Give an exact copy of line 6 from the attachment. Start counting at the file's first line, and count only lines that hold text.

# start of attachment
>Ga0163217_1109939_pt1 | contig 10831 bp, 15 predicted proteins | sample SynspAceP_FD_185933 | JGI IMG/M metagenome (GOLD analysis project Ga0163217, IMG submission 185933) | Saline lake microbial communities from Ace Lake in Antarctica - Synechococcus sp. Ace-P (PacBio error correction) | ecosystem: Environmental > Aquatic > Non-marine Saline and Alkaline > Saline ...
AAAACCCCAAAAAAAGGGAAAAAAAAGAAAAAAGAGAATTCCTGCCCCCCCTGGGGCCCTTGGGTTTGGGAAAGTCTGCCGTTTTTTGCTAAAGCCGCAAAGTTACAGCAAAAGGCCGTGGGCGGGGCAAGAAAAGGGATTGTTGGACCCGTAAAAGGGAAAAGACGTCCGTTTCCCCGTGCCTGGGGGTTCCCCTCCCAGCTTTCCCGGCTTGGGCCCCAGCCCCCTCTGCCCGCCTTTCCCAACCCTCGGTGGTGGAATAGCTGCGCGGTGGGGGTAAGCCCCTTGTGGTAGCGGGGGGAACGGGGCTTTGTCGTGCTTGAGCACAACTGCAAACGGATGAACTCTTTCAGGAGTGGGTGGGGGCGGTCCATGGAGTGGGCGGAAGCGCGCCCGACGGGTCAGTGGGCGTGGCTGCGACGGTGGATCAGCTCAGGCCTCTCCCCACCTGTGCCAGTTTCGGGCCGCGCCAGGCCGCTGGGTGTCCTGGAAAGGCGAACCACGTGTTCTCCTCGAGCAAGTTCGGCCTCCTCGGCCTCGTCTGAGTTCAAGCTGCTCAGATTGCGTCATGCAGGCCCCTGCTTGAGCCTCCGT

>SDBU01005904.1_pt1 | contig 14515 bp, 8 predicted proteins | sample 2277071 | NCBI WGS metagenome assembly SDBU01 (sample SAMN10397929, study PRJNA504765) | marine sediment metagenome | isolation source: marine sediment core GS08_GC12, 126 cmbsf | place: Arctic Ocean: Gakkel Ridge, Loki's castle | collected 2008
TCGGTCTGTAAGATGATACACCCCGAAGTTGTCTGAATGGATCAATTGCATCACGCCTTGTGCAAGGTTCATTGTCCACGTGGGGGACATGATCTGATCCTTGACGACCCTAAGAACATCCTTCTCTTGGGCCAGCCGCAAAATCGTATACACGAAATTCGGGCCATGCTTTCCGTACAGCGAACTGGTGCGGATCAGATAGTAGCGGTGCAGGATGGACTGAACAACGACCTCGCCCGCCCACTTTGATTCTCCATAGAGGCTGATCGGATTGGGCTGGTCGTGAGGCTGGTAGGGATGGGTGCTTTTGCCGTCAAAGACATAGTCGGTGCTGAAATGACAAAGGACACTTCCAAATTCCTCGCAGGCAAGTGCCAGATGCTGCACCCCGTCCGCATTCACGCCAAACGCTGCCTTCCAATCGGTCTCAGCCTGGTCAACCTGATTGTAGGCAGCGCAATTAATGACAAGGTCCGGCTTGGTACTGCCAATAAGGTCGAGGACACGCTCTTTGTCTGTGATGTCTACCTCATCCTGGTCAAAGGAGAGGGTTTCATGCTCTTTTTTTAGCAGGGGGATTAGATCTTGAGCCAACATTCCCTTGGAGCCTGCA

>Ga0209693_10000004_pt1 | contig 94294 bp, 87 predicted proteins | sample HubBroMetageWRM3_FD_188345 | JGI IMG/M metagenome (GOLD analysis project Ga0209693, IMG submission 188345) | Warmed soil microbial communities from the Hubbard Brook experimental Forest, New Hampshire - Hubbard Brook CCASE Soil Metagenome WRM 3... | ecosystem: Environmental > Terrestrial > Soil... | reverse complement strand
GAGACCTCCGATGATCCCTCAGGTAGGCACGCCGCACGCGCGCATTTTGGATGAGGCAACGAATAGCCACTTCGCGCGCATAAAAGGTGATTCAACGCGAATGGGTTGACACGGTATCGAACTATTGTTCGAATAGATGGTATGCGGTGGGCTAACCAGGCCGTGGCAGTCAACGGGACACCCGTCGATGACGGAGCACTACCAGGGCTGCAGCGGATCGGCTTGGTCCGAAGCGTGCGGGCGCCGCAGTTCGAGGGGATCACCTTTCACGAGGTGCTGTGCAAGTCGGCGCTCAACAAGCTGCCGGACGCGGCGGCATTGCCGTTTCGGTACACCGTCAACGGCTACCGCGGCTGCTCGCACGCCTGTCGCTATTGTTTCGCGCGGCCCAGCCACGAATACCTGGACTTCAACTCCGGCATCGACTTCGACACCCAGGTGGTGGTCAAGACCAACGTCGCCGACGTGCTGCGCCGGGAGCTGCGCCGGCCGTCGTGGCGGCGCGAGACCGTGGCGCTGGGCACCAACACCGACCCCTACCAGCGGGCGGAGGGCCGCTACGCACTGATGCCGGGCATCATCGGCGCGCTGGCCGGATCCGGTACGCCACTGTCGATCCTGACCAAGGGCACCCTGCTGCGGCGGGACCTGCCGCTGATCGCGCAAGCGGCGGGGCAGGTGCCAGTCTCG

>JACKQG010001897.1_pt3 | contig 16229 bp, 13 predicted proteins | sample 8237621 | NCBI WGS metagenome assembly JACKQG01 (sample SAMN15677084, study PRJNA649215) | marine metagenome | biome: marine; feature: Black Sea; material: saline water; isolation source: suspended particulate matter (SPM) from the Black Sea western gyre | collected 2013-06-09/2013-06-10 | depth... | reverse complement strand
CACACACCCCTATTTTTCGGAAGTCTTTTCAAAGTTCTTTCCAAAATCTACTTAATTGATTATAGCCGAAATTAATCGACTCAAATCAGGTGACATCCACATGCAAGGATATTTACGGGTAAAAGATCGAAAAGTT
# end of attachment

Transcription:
GAGACCTCCGATGATCCCTCAGGTAGGCACGCCGCACGCGCGCATTTTGGATGAGGCAACGAATAGCCACTTCGCGCGCATAAAAGGTGATTCAACGCGAATGGGTTGACACGGTATCGAACTATTGTTCGAATAGATGGTATGCGGTGGGCTAACCAGGCCGTGGCAGTCAACGGGACACCCGTCGATGACGGAGCACTACCAGGGCTGCAGCGGATCGGCTTGGTCCGAAGCGTGCGGGCGCCGCAGTTCGAGGGGATCACCTTTCACGAGGTGCTGTGCAAGTCGGCGCTCAACAAGCTGCCGGACGCGGCGGCATTGCCGTTTCGGTACACCGTCAACGGCTACCGCGGCTGCTCGCACGCCTGTCGCTATTGTTTCGCGCGGCCCAGCCACGAATACCTGGACTTCAACTCCGGCATCGACTTCGACACCCAGGTGGTGGTCAAGACCAACGTCGCCGACGTGCTGCGCCGGGAGCTGCGCCGGCCGTCGTGGCGGCGCGAGACCGTGGCGCTGGGCACCAACACCGACCCCTACCAGCGGGCGGAGGGCCGCTACGCACTGATGCCGGGCATCATCGGCGCGCTGGCCGGATCCGGTACGCCACTGTCGATCCTGACCAAGGGCACCCTGCTGCGGCGGGACCTGCCGCTGATCGCGCAAGCGGCGGGGCAGGTGCCAGTCTCG